Bullet shells found after 41st, Pine gunfire
March 2, 2011, 6:03 am · Updated March 2, 2011, 12:00 am·
Penn Police discovered nine bullet casings on the 4100 block of Pine Street Tuesday morning, following investigations of gunfire reported in the area at about 12:45 a.m.
All nine casings were 9mm semiautomatic shells, Division of Public Safety Vice President Maureen Rush said, adding that no suspects have been detained as of now.
Penn Police, Philadelphia Police and Allied Barton Security responded both to tips from concerned students and to the report of an officer stationed at 40th and Locust streets at the time. Although many heard the gunfire, no eyewitnesses have come forward.
No weapons have been recovered and no injuries have been reported, Rush said. Police questioned several pedestrians and stopped vehicles in the area, but all were released, she said.
“One would assume that the person in possession of the gun fled the scene before the police responded,” she explained.
College sophomore Andrew Maxman reported that immediately following the gunshots, he saw a “car moving quickly down 41st Street in reverse,” but that it disappeared before Penn Police arrived seconds later. DPS currently do not link this with the incident.
College junior and former Daily Pennsylvanian contributing writer Lauren Rothberg clarified that she heard something hit the window or the side of her house at 41st and Pine streets. After examining the building, Penn detectives and police found no evidence of any damage to the window, Rush said.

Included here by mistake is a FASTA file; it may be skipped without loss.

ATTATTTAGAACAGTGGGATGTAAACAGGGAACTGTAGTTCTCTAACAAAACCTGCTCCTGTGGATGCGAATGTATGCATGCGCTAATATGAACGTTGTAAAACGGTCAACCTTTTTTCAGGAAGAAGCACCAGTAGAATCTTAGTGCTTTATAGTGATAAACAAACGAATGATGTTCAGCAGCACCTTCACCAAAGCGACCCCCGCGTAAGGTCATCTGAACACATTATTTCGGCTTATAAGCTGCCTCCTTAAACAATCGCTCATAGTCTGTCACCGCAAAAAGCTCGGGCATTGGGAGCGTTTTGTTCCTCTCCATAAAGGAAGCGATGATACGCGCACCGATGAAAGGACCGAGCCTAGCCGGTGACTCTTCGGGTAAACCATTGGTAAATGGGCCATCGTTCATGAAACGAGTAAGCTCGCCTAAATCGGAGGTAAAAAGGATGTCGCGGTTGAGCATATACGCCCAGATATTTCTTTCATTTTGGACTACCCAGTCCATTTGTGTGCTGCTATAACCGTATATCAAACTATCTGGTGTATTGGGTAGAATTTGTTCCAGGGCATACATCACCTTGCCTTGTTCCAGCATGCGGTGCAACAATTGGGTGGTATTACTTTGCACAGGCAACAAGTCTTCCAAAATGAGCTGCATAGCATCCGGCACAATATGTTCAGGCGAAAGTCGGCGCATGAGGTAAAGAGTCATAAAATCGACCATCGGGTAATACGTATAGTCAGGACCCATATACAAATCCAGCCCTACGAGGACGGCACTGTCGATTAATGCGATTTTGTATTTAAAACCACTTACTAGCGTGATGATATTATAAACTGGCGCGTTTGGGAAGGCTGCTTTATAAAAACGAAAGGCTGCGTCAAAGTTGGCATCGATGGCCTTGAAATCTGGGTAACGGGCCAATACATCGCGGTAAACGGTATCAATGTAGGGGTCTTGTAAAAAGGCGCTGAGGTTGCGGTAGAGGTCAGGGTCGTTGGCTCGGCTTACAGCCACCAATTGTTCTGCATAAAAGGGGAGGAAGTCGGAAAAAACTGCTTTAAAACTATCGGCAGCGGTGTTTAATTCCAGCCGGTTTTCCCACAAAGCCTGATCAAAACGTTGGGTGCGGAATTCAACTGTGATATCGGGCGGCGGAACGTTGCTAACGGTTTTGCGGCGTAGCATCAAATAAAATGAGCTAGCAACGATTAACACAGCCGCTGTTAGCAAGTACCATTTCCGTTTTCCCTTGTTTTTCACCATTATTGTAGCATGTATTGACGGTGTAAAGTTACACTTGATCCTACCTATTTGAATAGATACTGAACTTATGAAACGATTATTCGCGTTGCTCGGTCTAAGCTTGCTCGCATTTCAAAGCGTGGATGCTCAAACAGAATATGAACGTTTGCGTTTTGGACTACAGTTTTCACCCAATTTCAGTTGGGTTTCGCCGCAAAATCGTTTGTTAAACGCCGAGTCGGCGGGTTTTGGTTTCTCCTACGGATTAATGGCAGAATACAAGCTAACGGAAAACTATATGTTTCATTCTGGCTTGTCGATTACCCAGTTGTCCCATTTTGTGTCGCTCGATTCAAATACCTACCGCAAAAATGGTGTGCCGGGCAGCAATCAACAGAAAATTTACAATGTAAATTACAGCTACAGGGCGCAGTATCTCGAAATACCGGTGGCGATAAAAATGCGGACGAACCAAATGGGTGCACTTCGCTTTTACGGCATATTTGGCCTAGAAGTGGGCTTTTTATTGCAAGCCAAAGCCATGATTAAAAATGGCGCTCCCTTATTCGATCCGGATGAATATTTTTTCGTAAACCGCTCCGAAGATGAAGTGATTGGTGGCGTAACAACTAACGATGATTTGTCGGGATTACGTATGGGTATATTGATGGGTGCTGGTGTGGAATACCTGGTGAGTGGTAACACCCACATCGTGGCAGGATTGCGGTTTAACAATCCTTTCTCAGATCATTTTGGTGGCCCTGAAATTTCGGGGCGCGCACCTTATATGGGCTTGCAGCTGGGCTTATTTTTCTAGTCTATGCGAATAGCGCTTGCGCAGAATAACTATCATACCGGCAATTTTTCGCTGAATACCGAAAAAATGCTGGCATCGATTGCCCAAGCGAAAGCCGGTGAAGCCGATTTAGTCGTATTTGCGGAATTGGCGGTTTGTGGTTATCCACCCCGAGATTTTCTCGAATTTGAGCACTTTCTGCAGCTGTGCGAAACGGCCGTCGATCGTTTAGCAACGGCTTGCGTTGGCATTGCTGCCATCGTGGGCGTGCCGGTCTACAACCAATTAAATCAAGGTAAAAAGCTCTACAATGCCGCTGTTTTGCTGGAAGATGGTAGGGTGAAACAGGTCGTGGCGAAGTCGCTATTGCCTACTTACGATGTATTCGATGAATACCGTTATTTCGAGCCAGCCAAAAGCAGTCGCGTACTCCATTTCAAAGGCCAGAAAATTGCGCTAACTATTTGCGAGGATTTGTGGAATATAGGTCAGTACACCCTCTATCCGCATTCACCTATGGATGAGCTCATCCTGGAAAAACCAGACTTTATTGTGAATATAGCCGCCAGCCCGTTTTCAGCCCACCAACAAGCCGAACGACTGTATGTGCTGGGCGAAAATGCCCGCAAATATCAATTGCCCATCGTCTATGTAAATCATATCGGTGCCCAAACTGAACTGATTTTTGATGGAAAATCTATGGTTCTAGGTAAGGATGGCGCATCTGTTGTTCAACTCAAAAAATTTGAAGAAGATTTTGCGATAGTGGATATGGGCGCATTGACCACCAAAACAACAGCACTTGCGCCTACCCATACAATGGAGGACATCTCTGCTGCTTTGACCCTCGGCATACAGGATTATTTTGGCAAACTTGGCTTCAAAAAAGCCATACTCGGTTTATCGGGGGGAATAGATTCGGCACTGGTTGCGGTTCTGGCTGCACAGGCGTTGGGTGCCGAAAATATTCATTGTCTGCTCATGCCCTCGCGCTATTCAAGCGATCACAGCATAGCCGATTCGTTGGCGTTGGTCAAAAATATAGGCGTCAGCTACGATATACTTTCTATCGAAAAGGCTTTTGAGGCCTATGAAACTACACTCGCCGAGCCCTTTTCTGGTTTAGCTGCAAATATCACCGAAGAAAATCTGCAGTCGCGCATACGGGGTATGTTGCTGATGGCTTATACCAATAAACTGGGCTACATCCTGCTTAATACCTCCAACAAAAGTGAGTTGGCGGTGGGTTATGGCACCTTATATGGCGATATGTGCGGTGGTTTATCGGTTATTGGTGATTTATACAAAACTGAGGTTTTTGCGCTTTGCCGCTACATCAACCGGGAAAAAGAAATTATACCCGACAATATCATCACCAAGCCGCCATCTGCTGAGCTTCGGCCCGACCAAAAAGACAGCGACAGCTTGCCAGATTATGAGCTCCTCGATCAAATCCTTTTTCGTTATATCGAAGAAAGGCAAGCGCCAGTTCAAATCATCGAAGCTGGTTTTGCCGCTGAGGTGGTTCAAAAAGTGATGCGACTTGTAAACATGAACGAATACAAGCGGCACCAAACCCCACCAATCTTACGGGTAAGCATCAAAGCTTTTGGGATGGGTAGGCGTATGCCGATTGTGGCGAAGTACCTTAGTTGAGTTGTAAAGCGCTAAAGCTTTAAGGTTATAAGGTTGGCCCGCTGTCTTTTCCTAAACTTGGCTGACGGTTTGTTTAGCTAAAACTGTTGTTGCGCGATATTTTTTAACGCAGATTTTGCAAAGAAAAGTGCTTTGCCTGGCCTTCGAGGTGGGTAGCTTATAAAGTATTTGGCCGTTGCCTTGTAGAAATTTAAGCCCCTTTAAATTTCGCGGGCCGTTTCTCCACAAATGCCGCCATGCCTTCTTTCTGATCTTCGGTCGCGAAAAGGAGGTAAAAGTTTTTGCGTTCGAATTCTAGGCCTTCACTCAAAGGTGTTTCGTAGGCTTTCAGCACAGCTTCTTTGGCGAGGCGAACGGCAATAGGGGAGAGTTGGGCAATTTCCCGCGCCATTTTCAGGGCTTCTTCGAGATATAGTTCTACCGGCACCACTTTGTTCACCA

Students noted the immediacy of DPS’ response.
Wharton junior James Karavalis said he heard police sirens “a minute” after the gunshots, while College junior Christian Graham said he saw police arrive at the area within “a matter of minutes.”
Maxman added that the police presence at the scene was strong, explaining that he saw up to nine police cars at one point outside of his 41st and Pine apartment.
A UPennAlert was released at 1:13 a.m., advising the Penn community through e-mails, text messages and phone calls to stay out of the area. A follow-up “all-clear” alert was sent by DPS at 1:50 a.m., allowing students to return to their normal activity.
The alert was issued in part because “there were still people out, and it was early,” Rush said, adding that every incident “is judged separately on its merit.”
Students received the first text message alert about half an hour to 45 minutes after the incident.
The alert “could have been done earlier,” College junior Brian Freilich said. However, he was “happy that [DPS] got the alert out.”
Rush explained that to expect an instant police alert would be unrealistic because “police agencies have a higher level of responsibility to ensure the accuracy of what we tell our community.”
To have confidence in the accuracy of the issued alert, Penn Police must first confirm there is a crime scene, assess the situation and deal with the danger in order to stabilize the environment for the safety of the community, Rush said.
She also stressed that the UPennAlert system is a “secondary level of security,” whereas the officers themselves create the primary barrier between the community and the danger. Fears of potentially “walking into a crime scene” before having received an alert were largely unfounded because “the area was swarming with police and security within seconds” of the gunshots, Rush added.
No motive or pattern for the shots has been released so far, as the investigation is ongoing.